Management agrees with all recommendations. The Broadband Pilot Program concluded on March 31, 2007. In the event a new program is created for the deployment of broadband connectivity in Canada, efforts will be made to ensure that future program development takes into consideration the findings of this report.


Long Descriptions

Figure I: Number of Communities Whose Representatives Participated in the Study

The image is a bar graph with the heading "Number of Communities Whose Representatives Participated in the Study" For each community there are two bars, one being All Communities and the other being FN communities. For NL all communities is at approximately 65 and FN communities is at approximately 0. For PE all communities is at approximately 20 and FN communities is at approximately 0. For NS all communities is at approximately 30 and FN communities is at approximately 0. For NB both categories are approximately 0. For QC all communities is at approximately 110 and FN communities is at approximately 2. For ON all communities is at approximately 70 and FN communities is at approximately 5. For MB all communities is at approximately 85 and FN communities is at approximately 10. For SK all communities is at approximately 80 and FN communities is at approximately 30. For AB both categories are approximately 0. For BC all communities is at approximately 55 and FN communities is at approximately 25. For Terr no data is shown.

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Figure II: Percentage of Communities Participating in the Study

The image is a bar graph with the heading "Percentage of Communities Participating in the Study" For each community there are two bars, one being All Communities and the other being FN communities. For FN all communities is at approximately 68% and FN communities is at approximately 0%. For PE all communities is at approximately 100% and FN communities is at approximately 100%. For NS all communities is at approximately 68% and FN communities is at approximately 0%. For NB both categories are approximately 0%. For QC all communities is at approximately 40% and FN communities is at approximately 12%. For ON all communities is at approximately 60% and FN communities is at approximately 58%. For MB all communities is at approximately 82% and FN communities is at approximately 42%. For SK all communities is at approximately 95% and FN communities is at approximately 92%. For AB both categories are approximately 0%. For BC all communities is at approximately 100% and FN communities is at approximately 80%. For Terr both categories are approximately 0%.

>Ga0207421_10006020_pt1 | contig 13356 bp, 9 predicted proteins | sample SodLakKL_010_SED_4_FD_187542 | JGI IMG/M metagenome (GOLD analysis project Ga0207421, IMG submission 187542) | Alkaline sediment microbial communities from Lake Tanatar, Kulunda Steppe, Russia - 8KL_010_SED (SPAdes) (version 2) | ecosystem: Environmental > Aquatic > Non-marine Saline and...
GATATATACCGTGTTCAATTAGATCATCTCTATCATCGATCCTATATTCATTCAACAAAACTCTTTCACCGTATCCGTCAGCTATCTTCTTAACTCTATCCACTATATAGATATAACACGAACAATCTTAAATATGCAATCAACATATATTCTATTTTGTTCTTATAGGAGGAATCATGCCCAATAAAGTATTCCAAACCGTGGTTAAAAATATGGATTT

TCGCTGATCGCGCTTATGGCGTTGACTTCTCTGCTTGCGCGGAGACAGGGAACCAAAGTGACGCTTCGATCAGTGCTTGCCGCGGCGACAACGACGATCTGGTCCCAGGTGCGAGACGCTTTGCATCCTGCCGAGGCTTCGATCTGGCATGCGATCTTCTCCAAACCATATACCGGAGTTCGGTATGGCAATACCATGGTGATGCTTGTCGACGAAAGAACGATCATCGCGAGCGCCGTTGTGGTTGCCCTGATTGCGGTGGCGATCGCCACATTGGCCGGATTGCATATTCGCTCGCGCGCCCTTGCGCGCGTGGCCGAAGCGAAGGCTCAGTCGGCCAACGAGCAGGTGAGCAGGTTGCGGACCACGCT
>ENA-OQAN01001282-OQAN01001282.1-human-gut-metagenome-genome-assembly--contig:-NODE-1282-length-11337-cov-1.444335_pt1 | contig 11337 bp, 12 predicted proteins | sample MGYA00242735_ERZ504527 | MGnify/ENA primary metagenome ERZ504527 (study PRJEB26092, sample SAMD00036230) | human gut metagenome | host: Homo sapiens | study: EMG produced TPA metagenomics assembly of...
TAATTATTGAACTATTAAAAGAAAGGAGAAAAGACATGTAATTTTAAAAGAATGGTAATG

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Figure 1–1: Number of Communities Whose Representatives Participated in the Study

The image is a bar graph with the heading "Number of Communities Whose Representatives Participated in the Study" For each community there are two bars, one being All Communities and the other being FN communities. For NL all communities is at approximately 65 and FN communities is at approximately 0. For PE all communities is at approximately 20 and FN communities is at approximately 0. For NS all communities is at approximately 30 and FN communities is at approximately 0. For NB both categories are approximately 0. For QC all communities is at approximately 110 and FN communities is at approximately 2. For ON all communities is at approximately 70 and FN communities is at approximately 5. For MB all communities is at approximately 85 and FN communities is at approximately 10. For SK all communities is at approximately 80 and FN communities is at approximately 30. For AB both categories are approximately 0. For BC all communities is at approximately 55 and FN communities is at approximately 25. For Terr no data is shown.

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Figure 1–2: Percentage of Communities Participating in the Study

The image is a bar graph with the heading "Percentage of Communities Participating in the Study" For each community there are two bars, one being All Communities and the other being FN communities. For FN all communities is at approximately 68% and FN communities is at approximately 0%. For PE all communities is at approximately 100% and FN communities is at approximately 100%. For NS all communities is at approximately 68% and FN communities is at approximately 0%. For NB both categories are approximately 0%. For QC all communities is at approximately 40% and FN communities is at approximately 12%. For ON all communities is at approximately 60% and FN communities is at approximately 58%. For MB all communities is at approximately 82% and FN communities is at approximately 42%. For SK all communities is at approximately 95% and FN communities is at approximately 92%. For AB both categories are approximately 0%. For BC all communities is at approximately 100% and FN communities is at approximately 80%. For Terr both categories are approximately 0%.

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Table 4–20: Broadband Penetration, G7 Countries, 2001 to 2005

The image depicts a line graph showing Broadband penetration for the G7 countries over the period of 2001–2005. The specific numbers are found in Table 4-19.

Back to Table 4–20